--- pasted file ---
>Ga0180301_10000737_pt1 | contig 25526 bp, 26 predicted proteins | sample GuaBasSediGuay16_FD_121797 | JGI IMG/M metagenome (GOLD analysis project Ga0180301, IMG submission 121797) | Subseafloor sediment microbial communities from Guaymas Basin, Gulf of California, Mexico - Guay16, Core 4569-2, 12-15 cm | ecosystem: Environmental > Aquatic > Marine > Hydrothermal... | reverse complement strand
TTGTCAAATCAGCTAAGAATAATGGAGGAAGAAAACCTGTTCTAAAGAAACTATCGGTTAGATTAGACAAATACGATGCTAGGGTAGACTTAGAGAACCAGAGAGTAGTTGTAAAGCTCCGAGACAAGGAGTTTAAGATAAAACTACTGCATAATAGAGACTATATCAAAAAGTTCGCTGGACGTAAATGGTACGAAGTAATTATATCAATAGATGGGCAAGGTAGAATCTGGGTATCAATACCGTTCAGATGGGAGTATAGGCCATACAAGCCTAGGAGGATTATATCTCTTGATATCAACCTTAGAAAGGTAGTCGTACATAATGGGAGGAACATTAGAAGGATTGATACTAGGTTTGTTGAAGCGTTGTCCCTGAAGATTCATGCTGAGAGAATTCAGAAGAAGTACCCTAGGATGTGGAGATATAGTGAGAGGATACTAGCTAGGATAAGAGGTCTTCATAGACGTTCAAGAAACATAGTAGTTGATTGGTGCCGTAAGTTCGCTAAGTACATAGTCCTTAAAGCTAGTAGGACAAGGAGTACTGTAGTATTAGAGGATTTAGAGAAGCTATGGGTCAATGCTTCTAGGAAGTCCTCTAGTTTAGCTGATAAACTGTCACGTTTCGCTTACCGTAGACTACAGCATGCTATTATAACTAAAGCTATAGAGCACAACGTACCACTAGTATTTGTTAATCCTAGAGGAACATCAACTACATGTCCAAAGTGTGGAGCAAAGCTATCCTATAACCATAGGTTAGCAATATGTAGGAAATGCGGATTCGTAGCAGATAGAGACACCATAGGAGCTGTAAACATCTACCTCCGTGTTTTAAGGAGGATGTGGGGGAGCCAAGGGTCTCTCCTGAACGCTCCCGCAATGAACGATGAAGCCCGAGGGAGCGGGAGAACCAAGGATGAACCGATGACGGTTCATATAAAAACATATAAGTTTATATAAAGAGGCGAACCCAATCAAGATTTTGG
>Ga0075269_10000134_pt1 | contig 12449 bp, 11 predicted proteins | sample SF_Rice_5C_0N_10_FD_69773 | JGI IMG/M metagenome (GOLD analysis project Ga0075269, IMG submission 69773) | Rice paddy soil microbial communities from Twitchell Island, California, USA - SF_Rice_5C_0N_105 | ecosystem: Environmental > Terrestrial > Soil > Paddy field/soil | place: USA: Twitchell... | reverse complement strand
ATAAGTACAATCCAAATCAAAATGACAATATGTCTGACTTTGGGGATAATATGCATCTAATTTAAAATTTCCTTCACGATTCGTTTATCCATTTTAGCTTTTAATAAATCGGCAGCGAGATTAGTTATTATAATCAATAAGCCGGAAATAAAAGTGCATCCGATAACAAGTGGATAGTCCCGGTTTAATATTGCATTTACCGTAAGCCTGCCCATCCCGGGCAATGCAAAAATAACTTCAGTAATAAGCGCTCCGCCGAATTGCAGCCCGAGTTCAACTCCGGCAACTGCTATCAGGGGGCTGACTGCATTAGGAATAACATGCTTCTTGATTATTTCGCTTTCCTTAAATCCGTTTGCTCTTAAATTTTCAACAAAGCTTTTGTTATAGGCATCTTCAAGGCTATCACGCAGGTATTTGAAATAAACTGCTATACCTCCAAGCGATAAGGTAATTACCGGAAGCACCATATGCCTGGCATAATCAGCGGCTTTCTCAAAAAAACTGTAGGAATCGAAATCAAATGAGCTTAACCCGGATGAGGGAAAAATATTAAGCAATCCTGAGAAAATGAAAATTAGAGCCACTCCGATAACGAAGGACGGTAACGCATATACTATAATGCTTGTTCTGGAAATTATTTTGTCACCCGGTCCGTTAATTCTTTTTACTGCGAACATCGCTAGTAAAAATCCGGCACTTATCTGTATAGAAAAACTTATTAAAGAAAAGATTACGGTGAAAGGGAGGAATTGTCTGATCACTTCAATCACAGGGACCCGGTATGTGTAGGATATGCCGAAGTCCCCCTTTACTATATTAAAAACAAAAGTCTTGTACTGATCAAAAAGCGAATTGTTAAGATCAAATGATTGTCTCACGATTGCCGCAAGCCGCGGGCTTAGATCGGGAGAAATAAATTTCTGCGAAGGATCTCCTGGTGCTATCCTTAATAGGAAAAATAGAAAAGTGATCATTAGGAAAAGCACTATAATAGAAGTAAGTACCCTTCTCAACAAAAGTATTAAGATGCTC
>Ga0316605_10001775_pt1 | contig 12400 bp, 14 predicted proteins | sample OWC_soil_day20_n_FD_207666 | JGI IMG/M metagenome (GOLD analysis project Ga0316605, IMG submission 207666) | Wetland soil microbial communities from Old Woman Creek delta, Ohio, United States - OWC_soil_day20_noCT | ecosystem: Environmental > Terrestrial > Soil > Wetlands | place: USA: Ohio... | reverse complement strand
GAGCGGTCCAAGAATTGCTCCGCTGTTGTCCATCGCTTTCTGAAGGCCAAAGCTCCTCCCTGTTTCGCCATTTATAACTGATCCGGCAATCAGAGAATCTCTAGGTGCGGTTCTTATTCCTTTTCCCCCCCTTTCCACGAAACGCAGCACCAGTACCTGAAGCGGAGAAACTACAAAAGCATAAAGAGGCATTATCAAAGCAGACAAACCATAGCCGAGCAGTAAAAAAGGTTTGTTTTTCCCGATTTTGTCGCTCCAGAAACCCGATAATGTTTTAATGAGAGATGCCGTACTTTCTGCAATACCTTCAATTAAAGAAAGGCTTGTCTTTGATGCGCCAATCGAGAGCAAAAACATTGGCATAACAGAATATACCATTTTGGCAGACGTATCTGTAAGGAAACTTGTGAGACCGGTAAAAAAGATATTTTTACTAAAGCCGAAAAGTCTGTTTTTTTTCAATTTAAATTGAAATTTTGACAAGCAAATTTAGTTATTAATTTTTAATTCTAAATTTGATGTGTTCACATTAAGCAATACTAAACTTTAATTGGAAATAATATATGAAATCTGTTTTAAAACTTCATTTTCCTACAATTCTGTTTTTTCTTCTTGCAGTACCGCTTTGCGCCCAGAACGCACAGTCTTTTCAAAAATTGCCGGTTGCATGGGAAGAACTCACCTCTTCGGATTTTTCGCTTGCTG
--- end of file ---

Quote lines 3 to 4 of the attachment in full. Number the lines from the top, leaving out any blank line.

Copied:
>Ga0075269_10000134_pt1 | contig 12449 bp, 11 predicted proteins | sample SF_Rice_5C_0N_10_FD_69773 | JGI IMG/M metagenome (GOLD analysis project Ga0075269, IMG submission 69773) | Rice paddy soil microbial communities from Twitchell Island, California, USA - SF_Rice_5C_0N_105 | ecosystem: Environmental > Terrestrial > Soil > Paddy field/soil | place: USA: Twitchell... | reverse complement strand
ATAAGTACAATCCAAATCAAAATGACAATATGTCTGACTTTGGGGATAATATGCATCTAATTTAAAATTTCCTTCACGATTCGTTTATCCATTTTAGCTTTTAATAAATCGGCAGCGAGATTAGTTATTATAATCAATAAGCCGGAAATAAAAGTGCATCCGATAACAAGTGGATAGTCCCGGTTTAATATTGCATTTACCGTAAGCCTGCCCATCCCGGGCAATGCAAAAATAACTTCAGTAATAAGCGCTCCGCCGAATTGCAGCCCGAGTTCAACTCCGGCAACTGCTATCAGGGGGCTGACTGCATTAGGAATAACATGCTTCTTGATTATTTCGCTTTCCTTAAATCCGTTTGCTCTTAAATTTTCAACAAAGCTTTTGTTATAGGCATCTTCAAGGCTATCACGCAGGTATTTGAAATAAACTGCTATACCTCCAAGCGATAAGGTAATTACCGGAAGCACCATATGCCTGGCATAATCAGCGGCTTTCTCAAAAAAACTGTAGGAATCGAAATCAAATGAGCTTAACCCGGATGAGGGAAAAATATTAAGCAATCCTGAGAAAATGAAAATTAGAGCCACTCCGATAACGAAGGACGGTAACGCATATACTATAATGCTTGTTCTGGAAATTATTTTGTCACCCGGTCCGTTAATTCTTTTTACTGCGAACATCGCTAGTAAAAATCCGGCACTTATCTGTATAGAAAAACTTATTAAAGAAAAGATTACGGTGAAAGGGAGGAATTGTCTGATCACTTCAATCACAGGGACCCGGTATGTGTAGGATATGCCGAAGTCCCCCTTTACTATATTAAAAACAAAAGTCTTGTACTGATCAAAAAGCGAATTGTTAAGATCAAATGATTGTCTCACGATTGCCGCAAGCCGCGGGCTTAGATCGGGAGAAATAAATTTCTGCGAAGGATCTCCTGGTGCTATCCTTAATAGGAAAAATAGAAAAGTGATCATTAGGAAAAGCACTATAATAGAAGTAAGTACCCTTCTCAACAAAAGTATTAAGATGCTC